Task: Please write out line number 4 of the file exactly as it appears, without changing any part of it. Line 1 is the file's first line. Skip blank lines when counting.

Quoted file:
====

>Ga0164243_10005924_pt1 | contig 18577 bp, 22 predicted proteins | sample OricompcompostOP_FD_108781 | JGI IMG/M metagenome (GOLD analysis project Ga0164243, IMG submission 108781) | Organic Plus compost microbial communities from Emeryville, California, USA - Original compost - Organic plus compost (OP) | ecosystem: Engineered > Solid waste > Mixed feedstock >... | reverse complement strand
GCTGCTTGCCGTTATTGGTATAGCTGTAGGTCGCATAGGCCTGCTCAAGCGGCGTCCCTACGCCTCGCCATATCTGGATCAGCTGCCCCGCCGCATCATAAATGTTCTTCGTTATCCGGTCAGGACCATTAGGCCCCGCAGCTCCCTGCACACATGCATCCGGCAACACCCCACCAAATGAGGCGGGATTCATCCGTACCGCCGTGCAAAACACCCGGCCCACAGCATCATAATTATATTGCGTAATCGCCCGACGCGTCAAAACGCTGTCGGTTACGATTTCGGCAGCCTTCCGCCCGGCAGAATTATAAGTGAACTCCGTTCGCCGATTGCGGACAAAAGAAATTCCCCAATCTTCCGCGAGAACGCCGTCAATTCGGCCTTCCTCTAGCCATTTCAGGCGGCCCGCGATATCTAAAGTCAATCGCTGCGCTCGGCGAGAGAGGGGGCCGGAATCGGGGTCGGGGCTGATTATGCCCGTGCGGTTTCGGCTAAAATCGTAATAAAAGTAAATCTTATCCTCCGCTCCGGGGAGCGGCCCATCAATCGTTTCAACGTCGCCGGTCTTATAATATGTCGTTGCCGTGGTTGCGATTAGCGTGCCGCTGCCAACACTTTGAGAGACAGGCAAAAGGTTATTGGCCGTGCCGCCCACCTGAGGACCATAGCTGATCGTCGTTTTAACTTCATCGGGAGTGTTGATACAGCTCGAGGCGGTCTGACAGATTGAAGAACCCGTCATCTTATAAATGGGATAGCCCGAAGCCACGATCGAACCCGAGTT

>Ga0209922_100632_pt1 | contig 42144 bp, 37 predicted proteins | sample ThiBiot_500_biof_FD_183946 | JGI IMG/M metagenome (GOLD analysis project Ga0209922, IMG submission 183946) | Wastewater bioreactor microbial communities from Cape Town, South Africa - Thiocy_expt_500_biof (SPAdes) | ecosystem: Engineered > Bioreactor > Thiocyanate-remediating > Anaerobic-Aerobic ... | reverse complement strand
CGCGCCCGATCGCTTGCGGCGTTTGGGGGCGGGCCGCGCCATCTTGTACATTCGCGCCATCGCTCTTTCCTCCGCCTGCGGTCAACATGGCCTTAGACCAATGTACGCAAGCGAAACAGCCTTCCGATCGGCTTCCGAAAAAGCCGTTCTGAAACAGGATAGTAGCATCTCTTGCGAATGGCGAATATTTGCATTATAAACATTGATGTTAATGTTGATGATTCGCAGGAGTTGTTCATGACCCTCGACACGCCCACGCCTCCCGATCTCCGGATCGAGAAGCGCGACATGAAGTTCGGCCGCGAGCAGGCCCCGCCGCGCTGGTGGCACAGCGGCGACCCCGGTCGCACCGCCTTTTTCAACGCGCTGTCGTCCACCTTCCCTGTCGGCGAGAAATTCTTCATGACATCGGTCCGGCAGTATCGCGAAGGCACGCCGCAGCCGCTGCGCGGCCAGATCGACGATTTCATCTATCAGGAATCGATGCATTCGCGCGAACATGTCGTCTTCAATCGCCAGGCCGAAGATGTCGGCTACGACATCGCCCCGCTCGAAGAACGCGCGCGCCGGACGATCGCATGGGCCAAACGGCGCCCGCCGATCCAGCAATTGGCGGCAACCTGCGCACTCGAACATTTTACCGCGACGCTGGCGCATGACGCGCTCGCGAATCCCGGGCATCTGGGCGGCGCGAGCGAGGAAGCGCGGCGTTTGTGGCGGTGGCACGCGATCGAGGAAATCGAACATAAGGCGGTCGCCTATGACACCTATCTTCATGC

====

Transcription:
CGCGCCCGATCGCTTGCGGCGTTTGGGGGCGGGCCGCGCCATCTTGTACATTCGCGCCATCGCTCTTTCCTCCGCCTGCGGTCAACATGGCCTTAGACCAATGTACGCAAGCGAAACAGCCTTCCGATCGGCTTCCGAAAAAGCCGTTCTGAAACAGGATAGTAGCATCTCTTGCGAATGGCGAATATTTGCATTATAAACATTGATGTTAATGTTGATGATTCGCAGGAGTTGTTCATGACCCTCGACACGCCCACGCCTCCCGATCTCCGGATCGAGAAGCGCGACATGAAGTTCGGCCGCGAGCAGGCCCCGCCGCGCTGGTGGCACAGCGGCGACCCCGGTCGCACCGCCTTTTTCAACGCGCTGTCGTCCACCTTCCCTGTCGGCGAGAAATTCTTCATGACATCGGTCCGGCAGTATCGCGAAGGCACGCCGCAGCCGCTGCGCGGCCAGATCGACGATTTCATCTATCAGGAATCGATGCATTCGCGCGAACATGTCGTCTTCAATCGCCAGGCCGAAGATGTCGGCTACGACATCGCCCCGCTCGAAGAACGCGCGCGCCGGACGATCGCATGGGCCAAACGGCGCCCGCCGATCCAGCAATTGGCGGCAACCTGCGCACTCGAACATTTTACCGCGACGCTGGCGCATGACGCGCTCGCGAATCCCGGGCATCTGGGCGGCGCGAGCGAGGAAGCGCGGCGTTTGTGGCGGTGGCACGCGATCGAGGAAATCGAACATAAGGCGGTCGCCTATGACACCTATCTTCATGC